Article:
New Study Finds African Wetlands Responsible For Global Surge in Methane Emissions
The African Wetlands are identified as a hot spot in a new study for one-third of the global methane surge, as Newsweek reported. Methane emissions, which are about 28 times more potent greenhouse gas than carbon dioxide, have been rising steadily since 2007.
A massive influx of water from East African lakes, including Lake Victoria, flowing into the wetlands of South Sudan, has been captured in Satellite data. That water caused plant growth and microbial activity, producing a massive amount of methane, as the BBC reported.
“Methane is the second most important greenhouse gas, behind carbon dioxide,” Mark Lunt, an atmospheric scientist at the University of Edinburgh in Scotland, told Newsweek. “We need to be able to understand how and why it is changing in our atmosphere to inform how we might mitigate future emissions.”
The new study got published in the journal Atmospheric Chemistry and Physics. Lunt, the lead author, and his team used six years of satellite imagery to locate methane that was coming from Africa. Because of a dearth of atmospheric data, it has been overlooked mainly according to Newsweek.
“There are very few studies that have focused in detail on Africa, primarily because there isn’t much atmospheric methane data from there,” said Lunt in a university press release. “Using satellite data gives a unique perspective on the continent that wouldn’t otherwise be available.”
The data from GOSAT, the Japanese Greenhouse Gases Observing Satellite, were used by the research team to look at annual and seasonal methane emissions in sub-Saharan Africa.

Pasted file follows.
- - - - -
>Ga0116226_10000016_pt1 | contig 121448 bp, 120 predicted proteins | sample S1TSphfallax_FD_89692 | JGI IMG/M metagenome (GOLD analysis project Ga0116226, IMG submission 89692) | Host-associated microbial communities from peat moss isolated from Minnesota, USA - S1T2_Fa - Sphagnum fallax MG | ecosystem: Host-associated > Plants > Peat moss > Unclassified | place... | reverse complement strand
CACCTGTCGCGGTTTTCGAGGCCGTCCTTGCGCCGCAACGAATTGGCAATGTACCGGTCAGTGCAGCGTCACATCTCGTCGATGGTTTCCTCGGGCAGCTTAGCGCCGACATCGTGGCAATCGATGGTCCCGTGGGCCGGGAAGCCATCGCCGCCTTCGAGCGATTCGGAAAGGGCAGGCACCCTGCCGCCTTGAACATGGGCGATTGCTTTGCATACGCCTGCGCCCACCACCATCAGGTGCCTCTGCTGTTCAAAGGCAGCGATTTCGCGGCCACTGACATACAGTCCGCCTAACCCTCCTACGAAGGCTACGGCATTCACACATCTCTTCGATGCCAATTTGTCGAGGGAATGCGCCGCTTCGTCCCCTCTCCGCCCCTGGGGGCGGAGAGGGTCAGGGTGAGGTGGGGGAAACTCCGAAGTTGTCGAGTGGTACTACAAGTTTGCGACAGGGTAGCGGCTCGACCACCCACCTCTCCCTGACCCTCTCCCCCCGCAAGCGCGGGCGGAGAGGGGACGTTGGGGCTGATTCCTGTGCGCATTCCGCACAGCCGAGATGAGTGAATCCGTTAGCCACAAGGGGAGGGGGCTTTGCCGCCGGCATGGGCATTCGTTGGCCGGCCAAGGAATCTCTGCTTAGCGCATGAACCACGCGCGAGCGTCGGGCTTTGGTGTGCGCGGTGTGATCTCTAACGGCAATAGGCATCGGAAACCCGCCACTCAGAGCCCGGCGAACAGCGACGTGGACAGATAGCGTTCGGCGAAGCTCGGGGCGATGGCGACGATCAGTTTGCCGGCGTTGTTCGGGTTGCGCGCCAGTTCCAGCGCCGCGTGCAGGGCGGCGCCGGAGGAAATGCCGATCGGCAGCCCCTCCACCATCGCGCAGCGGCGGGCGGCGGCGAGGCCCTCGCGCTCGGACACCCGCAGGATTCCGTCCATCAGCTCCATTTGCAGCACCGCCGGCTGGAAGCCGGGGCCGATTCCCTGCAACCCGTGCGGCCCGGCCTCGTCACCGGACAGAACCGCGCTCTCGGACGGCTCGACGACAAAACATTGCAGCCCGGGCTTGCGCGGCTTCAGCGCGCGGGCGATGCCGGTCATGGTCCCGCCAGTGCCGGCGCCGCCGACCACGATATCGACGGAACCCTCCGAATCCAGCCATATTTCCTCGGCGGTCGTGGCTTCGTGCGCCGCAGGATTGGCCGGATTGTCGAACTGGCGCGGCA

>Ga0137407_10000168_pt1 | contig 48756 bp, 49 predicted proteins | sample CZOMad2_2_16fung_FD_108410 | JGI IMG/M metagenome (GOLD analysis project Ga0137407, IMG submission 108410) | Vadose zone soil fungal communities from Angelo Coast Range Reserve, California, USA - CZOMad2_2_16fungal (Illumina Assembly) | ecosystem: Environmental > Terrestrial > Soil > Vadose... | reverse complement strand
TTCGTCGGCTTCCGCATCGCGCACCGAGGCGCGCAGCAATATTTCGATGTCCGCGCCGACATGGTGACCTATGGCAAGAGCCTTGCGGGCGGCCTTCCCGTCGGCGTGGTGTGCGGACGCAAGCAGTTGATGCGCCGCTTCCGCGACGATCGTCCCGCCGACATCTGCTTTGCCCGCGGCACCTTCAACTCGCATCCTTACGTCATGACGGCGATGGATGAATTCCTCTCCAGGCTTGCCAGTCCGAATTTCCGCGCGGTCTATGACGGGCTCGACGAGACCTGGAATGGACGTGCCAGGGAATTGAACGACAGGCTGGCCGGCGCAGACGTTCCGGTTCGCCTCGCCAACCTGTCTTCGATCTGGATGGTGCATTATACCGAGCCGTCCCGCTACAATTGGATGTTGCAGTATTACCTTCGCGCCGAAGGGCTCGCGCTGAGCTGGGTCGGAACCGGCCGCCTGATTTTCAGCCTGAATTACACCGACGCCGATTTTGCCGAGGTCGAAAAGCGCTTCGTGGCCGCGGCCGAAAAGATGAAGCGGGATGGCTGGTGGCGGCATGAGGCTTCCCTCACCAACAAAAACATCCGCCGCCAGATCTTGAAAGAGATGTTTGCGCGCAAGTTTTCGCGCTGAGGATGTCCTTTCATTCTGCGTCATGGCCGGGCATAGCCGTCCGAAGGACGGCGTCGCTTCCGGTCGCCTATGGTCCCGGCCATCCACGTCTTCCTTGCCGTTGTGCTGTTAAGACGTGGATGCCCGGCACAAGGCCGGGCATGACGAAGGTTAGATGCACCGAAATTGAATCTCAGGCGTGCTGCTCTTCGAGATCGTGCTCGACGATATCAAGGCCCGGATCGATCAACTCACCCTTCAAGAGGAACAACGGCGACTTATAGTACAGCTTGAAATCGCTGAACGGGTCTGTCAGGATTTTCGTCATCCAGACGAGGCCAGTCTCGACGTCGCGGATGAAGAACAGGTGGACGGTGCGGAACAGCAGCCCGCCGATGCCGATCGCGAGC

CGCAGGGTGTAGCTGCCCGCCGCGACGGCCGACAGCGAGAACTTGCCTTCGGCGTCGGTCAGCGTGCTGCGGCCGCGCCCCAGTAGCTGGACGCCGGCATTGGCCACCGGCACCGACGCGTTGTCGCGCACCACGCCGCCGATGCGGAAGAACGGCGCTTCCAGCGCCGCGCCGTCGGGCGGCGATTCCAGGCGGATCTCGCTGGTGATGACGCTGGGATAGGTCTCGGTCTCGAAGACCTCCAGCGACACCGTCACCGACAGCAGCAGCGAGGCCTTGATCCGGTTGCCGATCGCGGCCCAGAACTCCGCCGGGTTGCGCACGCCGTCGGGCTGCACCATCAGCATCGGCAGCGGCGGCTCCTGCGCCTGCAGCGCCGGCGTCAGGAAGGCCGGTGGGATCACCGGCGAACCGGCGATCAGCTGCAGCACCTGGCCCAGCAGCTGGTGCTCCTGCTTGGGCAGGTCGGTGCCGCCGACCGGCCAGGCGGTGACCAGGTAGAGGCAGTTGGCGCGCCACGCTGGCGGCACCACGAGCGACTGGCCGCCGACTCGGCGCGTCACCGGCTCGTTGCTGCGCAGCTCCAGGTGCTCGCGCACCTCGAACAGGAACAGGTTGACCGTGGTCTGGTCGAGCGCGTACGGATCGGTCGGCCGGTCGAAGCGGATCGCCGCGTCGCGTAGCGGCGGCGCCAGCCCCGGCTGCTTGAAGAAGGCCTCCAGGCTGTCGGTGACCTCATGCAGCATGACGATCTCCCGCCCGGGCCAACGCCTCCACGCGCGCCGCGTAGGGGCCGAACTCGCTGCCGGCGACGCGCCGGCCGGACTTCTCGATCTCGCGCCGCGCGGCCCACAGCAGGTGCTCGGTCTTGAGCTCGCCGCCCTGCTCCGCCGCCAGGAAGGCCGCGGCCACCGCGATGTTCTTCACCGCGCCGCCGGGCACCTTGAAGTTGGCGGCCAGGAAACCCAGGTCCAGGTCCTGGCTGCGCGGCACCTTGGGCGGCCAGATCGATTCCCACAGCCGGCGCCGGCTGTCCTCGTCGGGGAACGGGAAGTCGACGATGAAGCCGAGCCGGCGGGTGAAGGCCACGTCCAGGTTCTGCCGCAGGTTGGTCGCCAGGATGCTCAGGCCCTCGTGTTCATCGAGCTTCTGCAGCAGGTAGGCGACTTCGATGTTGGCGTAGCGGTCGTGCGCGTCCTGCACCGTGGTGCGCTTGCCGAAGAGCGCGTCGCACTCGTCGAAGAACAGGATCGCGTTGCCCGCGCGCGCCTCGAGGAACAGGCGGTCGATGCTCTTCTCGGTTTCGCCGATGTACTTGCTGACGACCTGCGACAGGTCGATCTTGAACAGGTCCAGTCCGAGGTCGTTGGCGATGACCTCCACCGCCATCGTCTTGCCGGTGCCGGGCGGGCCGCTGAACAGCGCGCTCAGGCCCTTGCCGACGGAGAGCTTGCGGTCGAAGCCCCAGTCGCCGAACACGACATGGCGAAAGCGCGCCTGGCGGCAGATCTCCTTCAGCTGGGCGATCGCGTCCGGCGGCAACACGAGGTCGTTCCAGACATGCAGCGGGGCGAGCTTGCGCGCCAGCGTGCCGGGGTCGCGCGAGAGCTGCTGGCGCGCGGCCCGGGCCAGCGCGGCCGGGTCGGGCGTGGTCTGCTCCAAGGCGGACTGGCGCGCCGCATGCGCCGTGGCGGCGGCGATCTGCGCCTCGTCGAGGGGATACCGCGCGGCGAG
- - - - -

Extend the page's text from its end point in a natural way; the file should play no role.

The South Sudanese wetland, the area identified by the study, is recognized by UNESCO as one of the largest freshwater ecosystems in the world, and it covers an estimated 22,000 square miles.
Satellite images “show the Sudd wetlands expanded in size, and you can even see it in aerial imagery – they became greener,” said Paul Palmer, an atmospheric scientist at the University of Edinburgh who co-authored the research, to the BBC. “There’s not much ground-monitoring in this region that can prove or disprove our results, but the data we have fits together beautifully.”
The new research helps the scientists to locate the sources of methane emissions. Besides fossil fuels and agricultural practices that have made enormous contributions to the release of methane, there is certainly a natural source as well, as the BBC reported.
Methane had stabilized in the atmosphere during the early 2000s, but atmospheric concentrations increased in 2007 and again in 2014 after that.
“Global levels of methane in the atmosphere have been on the rise since the mid-2000s, after a period of relative stability,” said Lunt, as Newsweek reported. “There are many different explanations for why this is the case but the primary suspects have been an increase in microbial sources such as wetlands and agriculture from the tropics, as well as increases in fossil fuel emissions from countries such as the U.S. and China. Alternatively the sink – the process of removal of methane in the atmosphere – could have decreased resulting in the resumption of growth we see.”
As per the study published in the Proceedings of the National Academy of Sciences, the methane emissions from natural sources increase due to the climate crisis. In warmer temperatures, wetland microbes break down at a faster rate to release more methane.
“Wetland methane is produced through a process known as methanogenesis. Essentially wetlands are anaerobic environments that are ideal for the production of methane,” Lunt explained Newsweek. “Microorganisms break down organic matter in a process that results in the production of methane.”
According to Lunt, a study like this is essential to identify future interventions and making predictions for Earth’s climate better.
“In order to understand how methane might change in the future, it is essential that we can adequately explain changes in the present and recent past,” said Lunt in a University of Edinburgh statement. “Studies such as this can help narrow down the list of possible explanations, and hopefully improve our predictive capabilities for the future.”
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